We were all set, so we walked to Mikkeller, our favorite beer bar in the city. I got a flight.

mikkeller flight

The last time we were there was during Game 4 of the World Series last October. Our server remembered us — because we’d gotten so drunk we’d WALKED OUT ON OUR MASSIVE TAB. I guess they don’t get a lot of Delawareans there, because our IDs immediately jogged his memory.

Just to be clear, there’s no way we would do that intentionally, anywhere, but especially at one of our favorite places. That is the last bridge we’d want to burn. We both felt terrible, apologized profusely and left a gigantic tip.

Anyway, Bart and his friend Amanda, who’d both flown in from Vegas that afternoon, joined us at Mikkeller. Bart was also there to run the marathon.

We Uber’ed back to Santa Monica and got dinner at Mercado, a Mexican restaurant. It’d been hours since lunch but I wasn’t that hungry. (Cue ominous music…) I couldn’t finish the two appetizer-sized tacos I ordered.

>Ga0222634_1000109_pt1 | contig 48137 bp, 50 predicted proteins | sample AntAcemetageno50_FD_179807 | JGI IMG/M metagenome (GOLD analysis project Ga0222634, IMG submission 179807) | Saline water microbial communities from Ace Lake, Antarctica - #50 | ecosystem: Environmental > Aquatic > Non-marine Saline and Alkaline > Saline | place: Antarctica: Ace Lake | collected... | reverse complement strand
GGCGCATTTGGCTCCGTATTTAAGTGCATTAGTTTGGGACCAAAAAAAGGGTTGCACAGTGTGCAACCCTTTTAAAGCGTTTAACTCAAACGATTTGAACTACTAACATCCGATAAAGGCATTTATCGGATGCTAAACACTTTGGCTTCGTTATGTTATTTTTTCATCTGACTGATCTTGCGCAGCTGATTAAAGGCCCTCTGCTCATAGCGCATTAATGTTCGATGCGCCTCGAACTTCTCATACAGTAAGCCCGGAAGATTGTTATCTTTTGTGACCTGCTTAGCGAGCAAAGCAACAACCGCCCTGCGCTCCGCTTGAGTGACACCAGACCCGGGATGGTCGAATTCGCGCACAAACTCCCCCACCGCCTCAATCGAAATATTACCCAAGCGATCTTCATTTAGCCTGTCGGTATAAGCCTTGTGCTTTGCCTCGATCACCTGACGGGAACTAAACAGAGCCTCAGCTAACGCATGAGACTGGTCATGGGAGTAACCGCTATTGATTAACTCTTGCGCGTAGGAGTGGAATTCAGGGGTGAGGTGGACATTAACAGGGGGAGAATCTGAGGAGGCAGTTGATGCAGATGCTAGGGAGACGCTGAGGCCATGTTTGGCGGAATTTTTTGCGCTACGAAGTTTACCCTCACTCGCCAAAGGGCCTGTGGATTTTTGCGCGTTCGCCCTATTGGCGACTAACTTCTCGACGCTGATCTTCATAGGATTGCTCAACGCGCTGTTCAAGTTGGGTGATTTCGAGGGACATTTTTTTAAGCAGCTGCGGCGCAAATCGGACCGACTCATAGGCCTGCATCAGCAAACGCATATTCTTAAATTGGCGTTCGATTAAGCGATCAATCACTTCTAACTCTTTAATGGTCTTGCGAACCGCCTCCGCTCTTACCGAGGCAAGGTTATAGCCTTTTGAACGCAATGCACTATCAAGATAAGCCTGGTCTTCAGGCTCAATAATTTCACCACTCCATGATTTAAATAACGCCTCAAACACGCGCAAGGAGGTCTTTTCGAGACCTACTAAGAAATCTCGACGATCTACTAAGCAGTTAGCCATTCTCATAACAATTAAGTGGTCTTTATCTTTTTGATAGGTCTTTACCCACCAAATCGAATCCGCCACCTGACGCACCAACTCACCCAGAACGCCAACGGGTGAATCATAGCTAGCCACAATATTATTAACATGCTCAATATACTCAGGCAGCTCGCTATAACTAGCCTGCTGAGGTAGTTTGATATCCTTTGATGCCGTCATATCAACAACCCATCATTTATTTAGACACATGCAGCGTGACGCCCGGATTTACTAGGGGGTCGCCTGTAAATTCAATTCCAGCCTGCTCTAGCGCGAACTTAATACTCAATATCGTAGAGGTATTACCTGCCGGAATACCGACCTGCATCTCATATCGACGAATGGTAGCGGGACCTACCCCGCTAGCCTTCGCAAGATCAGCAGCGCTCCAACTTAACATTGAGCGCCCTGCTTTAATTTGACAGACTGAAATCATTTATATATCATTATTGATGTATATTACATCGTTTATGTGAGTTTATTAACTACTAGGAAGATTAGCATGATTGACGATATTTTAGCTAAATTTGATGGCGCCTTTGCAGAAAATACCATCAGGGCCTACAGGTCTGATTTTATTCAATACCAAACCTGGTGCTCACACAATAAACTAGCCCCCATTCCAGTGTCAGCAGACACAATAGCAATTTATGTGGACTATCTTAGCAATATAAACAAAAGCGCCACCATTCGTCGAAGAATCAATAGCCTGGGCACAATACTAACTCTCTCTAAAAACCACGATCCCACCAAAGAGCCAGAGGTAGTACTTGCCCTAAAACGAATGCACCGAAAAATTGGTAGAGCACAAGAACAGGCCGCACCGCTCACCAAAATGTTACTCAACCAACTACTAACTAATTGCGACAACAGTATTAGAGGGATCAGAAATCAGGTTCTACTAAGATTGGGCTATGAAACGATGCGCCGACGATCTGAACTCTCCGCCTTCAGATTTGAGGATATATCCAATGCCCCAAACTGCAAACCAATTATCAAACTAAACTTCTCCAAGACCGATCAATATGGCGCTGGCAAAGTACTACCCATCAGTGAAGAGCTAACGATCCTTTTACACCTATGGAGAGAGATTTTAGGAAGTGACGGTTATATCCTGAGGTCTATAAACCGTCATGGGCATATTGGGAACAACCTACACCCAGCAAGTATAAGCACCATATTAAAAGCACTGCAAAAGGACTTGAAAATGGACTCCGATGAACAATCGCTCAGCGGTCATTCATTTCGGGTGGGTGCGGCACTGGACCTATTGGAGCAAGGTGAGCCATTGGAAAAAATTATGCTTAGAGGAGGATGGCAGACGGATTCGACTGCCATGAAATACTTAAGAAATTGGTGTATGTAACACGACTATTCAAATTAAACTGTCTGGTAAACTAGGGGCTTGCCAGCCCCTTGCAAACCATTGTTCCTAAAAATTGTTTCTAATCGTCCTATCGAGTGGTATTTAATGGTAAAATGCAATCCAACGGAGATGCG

Back in our hotel room, I immediately crashed. I didn’t even take the time to lay out my stuff for the race the next morning.

I slept a few hours before I woke up with terrible nausea that kept me up pretty much the rest of the night. It felt like I was going to start puking. That never happened, but I did have bad diarrhea at least four times throughout the night.

It did not occur to me to drink any more water to make up for everything I was losing, probably because I was worried that would push me over the edge into puking.

Clark later said his stomach was also bothering him Saturday night, but not as much.

I felt bad enough overnight I honestly thought about skipping the race entirely the next day. But when the alarm went off at 4 a.m., I’d never thrown up, I felt a tiny bit better and — most importantly — we’d flown all the way across the country specifically to run this race together that we’d signed up for a full year ago, so I decided to give it a shot and see how it went.

I got dressed and slathered on the sunscreen. By the way, that’s the one thing that did go right — between the SPF 30 on my body and the SPF 50 on my face, I didn’t get burnt, and the Squirrel’s Nut Butter prevented chafing.